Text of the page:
Resolved, that we do heartily approve of the Resolutions and Proceedings of our sever late Assemblies for affecting and supporting the just Rights and Liberties of America, from their patriotick Resolves in 1765 this Time.
Resolved, that we will most firmly unite with the other Counties in this Colony, in such Measures as shall be approved of by Majority as the best and most proper Means of preserving our Rights and Liberties, and opposing the said unconstitutional Acts of Parliament.
Resolved, that the most effectual Method of opposing the said several Acts of Parliament will be to break off all commercial Intercourse with Great Britain, until the said Acts shall be repealed.
Resolved, that the several counties within this colony ought to nominate and appoint, for every County, proper Deputies to meet upon the first Day of August next, in the City of Williamsburg, then and there to consult and agree upon the best and most proper Means for carrying into Execution these or any other Resolutions which shall be best calculated to answer the Purposes aforesaid.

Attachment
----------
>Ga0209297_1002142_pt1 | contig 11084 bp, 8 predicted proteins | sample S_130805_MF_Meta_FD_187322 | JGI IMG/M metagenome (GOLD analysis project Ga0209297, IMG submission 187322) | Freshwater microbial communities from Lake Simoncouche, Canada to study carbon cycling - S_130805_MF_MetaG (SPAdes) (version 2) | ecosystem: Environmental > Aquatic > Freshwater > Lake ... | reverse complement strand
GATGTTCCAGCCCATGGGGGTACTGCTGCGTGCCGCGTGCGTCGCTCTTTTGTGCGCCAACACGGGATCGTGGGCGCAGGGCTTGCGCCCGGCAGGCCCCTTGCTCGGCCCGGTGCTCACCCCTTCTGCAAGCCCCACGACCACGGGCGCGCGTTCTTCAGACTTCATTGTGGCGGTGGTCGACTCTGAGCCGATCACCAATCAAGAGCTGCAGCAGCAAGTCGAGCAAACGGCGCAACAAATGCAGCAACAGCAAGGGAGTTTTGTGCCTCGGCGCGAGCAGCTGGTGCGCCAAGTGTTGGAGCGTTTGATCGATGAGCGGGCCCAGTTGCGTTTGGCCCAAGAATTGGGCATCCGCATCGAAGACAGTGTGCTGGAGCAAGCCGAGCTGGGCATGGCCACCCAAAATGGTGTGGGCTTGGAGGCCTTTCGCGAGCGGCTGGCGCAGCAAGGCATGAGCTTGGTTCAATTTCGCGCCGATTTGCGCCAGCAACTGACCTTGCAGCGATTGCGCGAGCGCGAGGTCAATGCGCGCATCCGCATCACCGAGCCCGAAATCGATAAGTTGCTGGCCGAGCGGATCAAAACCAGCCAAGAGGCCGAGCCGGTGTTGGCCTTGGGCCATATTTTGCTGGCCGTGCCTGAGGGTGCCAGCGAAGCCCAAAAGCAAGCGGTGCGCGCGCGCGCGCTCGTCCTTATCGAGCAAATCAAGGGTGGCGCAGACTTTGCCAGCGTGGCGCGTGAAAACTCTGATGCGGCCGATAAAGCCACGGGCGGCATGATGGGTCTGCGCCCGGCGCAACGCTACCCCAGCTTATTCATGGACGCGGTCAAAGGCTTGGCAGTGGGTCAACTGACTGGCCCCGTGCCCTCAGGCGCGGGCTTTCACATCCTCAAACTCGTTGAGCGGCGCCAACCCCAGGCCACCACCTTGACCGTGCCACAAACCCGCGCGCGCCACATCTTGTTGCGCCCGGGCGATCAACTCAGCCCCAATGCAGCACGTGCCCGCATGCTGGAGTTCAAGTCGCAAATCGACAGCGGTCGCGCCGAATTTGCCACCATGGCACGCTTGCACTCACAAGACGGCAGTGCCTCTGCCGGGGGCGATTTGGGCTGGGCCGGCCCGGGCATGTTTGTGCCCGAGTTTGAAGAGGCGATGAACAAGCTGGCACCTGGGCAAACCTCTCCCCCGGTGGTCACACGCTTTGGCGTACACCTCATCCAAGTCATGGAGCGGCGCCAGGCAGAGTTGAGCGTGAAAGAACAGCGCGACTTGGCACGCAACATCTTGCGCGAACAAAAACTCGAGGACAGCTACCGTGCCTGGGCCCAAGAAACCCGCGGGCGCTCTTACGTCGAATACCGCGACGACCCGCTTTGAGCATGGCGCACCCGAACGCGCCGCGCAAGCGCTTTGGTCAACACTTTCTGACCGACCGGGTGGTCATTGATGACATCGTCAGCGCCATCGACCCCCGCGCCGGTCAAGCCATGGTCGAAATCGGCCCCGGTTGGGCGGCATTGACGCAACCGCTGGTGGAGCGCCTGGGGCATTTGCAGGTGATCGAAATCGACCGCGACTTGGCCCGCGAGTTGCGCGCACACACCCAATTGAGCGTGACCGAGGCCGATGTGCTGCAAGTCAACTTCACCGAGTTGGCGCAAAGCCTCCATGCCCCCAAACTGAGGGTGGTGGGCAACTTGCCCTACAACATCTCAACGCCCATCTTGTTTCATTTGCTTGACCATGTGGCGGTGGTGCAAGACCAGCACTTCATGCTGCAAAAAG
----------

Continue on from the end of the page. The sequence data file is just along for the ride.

Resolved, that it is earnestly recommended to the Deputies at the said general Convention to nominate and appoint fit and proper Persons, on Behalf of this Colony, to meet such Deputies as shall be appointed by the other Colonies in General Congress, to consult and agree upon a firm and indissoluble Union and Association, for preserving, by the best and most proper Means, their common Rights and Liberties.
Resolved, that BURWELL BASSETT and BARTHOLOMEW DANDRIDGE, Esquires, our late and present worthy Representatives, be and they are hereby nominated and appointed Deputies, on the Part and Behalf of the Freeholders and Inhabitants of this County, to meet such Deputies as shall be appointed by the other Counties within this Colony, in the City of Williamsburg, on the first Day of August next, or at any other Time or Place, for the Purpose aforesaid.
Resolved further, that our said Deputies agree to join in any proper Means that shall be adopted for the Immediate Relief of the present Necessities of the Inhabitants of the Town of Boston.
Resolved, that the Clerk transmit the foregoing Resolutions and Instructions to the Printers, to be Published.

                                            WILLIAM CLAYTON, Clerk of the Meeting



The Virginia Gazette(Williamsburg), July 21, 1774